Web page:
- Heather Clark, University of Huddersfield, author of Red Comet: The Short Life and Blazing Art of Sylvia Plath (Knopf, 2020)

Amanda Golden, Ph.D.
Associate Professor of English
New York Institute of Technology 
www.agoldenphd.com <http://www.agoldenphd.com/>

Author, Annotating Modernism:  <https://www.routledge.com/Annotating-Modernism-Marginalia-and-Pedagogy-from-Virginia-Woolf-to-the/Golden/p/book/9781472410764>Marginalia and Pedagogy from Virginia Woolf to the Confessional Poets <https://www.routledge.com/Annotating-Modernism-Marginalia-and-Pedagogy-from-Virginia-Woolf-to-the/Golden/p/book/9781472410764> (Routledge, May 2020)
Editor, This Business of Words: Reassessing Anne Sexton <https://upf.com/book.asp?id=9780813062204> (2016; 2018, paperback)
Co-Editor, The Bloomsbury Handbook to Sylvia Plath (2021)
Book Review Editor, Woolf Studies Annual <http://press.pace.edu/woolf-studies-annual-wsa/>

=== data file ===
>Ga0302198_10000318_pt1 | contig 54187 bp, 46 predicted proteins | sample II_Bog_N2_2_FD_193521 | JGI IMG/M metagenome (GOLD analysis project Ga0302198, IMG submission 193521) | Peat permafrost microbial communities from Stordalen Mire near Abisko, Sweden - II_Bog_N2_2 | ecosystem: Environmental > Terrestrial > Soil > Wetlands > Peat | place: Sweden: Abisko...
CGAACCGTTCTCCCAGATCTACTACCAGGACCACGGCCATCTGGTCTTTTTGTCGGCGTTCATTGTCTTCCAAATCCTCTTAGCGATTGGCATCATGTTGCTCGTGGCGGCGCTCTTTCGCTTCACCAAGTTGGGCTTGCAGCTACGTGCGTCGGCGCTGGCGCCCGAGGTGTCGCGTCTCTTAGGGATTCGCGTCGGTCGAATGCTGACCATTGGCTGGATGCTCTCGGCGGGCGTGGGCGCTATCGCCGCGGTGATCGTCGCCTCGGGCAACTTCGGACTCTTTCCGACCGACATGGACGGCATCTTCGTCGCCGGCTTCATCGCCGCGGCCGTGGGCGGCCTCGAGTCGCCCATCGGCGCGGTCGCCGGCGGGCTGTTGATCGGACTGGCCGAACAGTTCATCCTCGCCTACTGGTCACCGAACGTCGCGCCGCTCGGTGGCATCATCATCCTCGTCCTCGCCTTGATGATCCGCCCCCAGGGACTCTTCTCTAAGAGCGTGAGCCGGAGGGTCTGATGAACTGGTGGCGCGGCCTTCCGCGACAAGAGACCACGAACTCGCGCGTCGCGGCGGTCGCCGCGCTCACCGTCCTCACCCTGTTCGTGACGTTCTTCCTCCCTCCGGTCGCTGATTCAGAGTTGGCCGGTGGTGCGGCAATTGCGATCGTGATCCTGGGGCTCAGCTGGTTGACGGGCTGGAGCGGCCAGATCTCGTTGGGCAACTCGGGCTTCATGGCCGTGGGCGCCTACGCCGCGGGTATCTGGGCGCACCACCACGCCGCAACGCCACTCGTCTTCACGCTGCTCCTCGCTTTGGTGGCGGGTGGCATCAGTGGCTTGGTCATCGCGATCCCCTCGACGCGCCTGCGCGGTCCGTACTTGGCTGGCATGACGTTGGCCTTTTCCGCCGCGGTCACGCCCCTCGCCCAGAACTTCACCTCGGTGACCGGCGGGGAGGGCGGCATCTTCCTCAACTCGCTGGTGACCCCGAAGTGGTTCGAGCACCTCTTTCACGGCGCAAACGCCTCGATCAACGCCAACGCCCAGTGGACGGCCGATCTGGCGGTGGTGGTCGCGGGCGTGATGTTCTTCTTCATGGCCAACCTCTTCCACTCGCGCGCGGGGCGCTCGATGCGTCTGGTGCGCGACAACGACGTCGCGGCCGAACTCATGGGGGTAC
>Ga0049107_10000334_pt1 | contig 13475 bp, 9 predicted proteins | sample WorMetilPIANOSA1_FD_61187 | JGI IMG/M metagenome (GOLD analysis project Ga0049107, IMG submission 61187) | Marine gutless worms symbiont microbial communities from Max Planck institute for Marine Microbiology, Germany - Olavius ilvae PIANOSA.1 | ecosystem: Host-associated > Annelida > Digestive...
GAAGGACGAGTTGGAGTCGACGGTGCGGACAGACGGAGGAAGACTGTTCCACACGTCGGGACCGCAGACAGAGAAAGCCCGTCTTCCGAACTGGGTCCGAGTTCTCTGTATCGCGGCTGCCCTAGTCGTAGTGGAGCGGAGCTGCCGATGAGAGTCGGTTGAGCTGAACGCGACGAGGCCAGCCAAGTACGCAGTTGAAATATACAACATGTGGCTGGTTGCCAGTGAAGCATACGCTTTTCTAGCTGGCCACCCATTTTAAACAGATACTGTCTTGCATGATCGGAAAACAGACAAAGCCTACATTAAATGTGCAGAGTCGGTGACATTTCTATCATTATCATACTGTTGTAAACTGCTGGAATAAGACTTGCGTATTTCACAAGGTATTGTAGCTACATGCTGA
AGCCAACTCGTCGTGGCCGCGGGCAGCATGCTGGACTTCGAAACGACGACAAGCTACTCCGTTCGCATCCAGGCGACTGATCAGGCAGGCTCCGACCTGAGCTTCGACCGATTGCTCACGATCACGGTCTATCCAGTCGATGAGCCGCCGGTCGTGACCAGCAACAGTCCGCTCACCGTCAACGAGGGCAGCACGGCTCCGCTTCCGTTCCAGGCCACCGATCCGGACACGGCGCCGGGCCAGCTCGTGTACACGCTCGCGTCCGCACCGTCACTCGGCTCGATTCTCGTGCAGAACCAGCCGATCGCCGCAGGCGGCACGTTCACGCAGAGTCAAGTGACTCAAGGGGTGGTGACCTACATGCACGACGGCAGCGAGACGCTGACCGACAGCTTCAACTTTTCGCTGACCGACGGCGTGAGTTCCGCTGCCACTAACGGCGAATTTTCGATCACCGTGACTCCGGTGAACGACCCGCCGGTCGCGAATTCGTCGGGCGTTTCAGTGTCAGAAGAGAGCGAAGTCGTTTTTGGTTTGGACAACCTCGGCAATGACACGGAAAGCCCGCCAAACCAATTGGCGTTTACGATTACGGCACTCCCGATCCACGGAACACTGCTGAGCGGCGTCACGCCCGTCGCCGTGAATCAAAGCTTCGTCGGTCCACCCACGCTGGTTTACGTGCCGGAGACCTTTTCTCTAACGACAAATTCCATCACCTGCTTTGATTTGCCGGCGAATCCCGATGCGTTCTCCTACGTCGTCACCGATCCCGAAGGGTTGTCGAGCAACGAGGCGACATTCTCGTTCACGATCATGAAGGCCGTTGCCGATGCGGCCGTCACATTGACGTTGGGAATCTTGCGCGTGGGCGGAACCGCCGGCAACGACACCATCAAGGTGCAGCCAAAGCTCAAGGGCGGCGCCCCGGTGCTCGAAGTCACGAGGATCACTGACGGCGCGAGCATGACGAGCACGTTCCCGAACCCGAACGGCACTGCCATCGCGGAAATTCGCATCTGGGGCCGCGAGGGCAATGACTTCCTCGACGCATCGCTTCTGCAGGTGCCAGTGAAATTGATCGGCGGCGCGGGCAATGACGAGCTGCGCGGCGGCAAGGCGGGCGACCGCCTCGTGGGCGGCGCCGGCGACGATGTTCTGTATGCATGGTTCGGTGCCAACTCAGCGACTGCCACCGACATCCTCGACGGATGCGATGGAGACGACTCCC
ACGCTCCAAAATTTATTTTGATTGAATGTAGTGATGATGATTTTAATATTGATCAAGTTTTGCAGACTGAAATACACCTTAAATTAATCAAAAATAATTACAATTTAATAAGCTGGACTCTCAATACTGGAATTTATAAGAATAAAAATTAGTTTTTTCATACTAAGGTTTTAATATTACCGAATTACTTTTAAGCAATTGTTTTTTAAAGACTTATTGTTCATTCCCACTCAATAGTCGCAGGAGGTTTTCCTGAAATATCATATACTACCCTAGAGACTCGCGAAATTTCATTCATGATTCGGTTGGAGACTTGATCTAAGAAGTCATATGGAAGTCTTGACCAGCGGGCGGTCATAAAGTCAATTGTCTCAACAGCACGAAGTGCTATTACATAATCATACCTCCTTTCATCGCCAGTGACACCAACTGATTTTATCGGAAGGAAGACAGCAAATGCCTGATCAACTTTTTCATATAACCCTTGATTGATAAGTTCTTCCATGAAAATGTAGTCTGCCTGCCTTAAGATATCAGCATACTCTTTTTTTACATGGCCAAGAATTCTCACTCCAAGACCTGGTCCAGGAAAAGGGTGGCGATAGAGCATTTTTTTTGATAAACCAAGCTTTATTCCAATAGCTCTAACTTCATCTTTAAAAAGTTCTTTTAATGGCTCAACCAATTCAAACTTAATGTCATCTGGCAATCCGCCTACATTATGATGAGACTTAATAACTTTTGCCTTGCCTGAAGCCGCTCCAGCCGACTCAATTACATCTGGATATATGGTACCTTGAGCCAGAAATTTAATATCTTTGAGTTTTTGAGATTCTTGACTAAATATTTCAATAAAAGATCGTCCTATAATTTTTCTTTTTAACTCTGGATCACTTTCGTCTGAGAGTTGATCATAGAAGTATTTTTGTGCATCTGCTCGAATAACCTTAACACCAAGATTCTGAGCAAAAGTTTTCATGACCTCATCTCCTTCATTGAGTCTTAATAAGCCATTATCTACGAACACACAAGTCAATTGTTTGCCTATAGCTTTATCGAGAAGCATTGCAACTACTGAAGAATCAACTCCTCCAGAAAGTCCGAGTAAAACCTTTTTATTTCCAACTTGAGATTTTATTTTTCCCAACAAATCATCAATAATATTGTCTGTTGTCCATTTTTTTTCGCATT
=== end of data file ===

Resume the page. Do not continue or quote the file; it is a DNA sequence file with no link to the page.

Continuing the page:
Co-Organizer, Modernist Studies Association Conference, Brooklyn 2020 <https://msa.press.jhu.edu/conferences/msa2020/>

> On Jun 3, 2020, at 12:56 PM, Meehan, Adam J. <ameehan at palomar.edu> wrote:
> Dear Colleagues,
> I’m very proud to announce that my first book, Modernism and Subjectivity: How Modernist Fiction Invented the Postmodern Subject, is available now from LSU Press:
> https://lsupress.org/books/detail/modernism-and-subjectivity/ <https://lsupress.org/books/detail/modernism-and-subjectivity/>
> I’ve included relevant information from the back of the book below.
> Adam Meehan
> “Adam Meehan’s Modernism and Subjectivity takes up perhaps the key theoretical problem of twentieth-century theory and traces its roots in modernist prose. Developing the increasingly accepted notion that literature thinks (see Nancy Armstrong, and Judith Butler)―that novels do theory―Meehan opens up the conversation so that we may begin at last to consider the intellectual contributions of modernist novels as vital precursors to late-century philosophical extensions of their elemental concerns. It’s an important book that will make a timely contribution to modernist studies.” -- Stephen Ross, editor of Modernism and Theory: A Critical Debate